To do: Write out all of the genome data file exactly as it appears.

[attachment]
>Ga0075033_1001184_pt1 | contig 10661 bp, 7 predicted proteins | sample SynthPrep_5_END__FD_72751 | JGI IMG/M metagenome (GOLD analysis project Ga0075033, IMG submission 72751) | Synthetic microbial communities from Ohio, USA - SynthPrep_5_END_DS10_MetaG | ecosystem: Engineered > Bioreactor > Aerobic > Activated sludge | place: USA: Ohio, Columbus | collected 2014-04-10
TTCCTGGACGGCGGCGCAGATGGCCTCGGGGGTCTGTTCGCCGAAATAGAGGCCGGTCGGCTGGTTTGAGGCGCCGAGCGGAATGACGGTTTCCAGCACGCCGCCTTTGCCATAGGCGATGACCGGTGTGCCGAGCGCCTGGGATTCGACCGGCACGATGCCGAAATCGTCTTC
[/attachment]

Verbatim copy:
>Ga0075033_1001184_pt1 | contig 10661 bp, 7 predicted proteins | sample SynthPrep_5_END__FD_72751 | JGI IMG/M metagenome (GOLD analysis project Ga0075033, IMG submission 72751) | Synthetic microbial communities from Ohio, USA - SynthPrep_5_END_DS10_MetaG | ecosystem: Engineered > Bioreactor > Aerobic > Activated sludge | place: USA: Ohio, Columbus | collected 2014-04-10
TTCCTGGACGGCGGCGCAGATGGCCTCGGGGGTCTGTTCGCCGAAATAGAGGCCGGTCGGCTGGTTTGAGGCGCCGAGCGGAATGACGGTTTCCAGCACGCCGCCTTTGCCATAGGCGATGACCGGTGTGCCGAGCGCCTGGGATTCGACCGGCACGATGCCGAAATCGTCTTC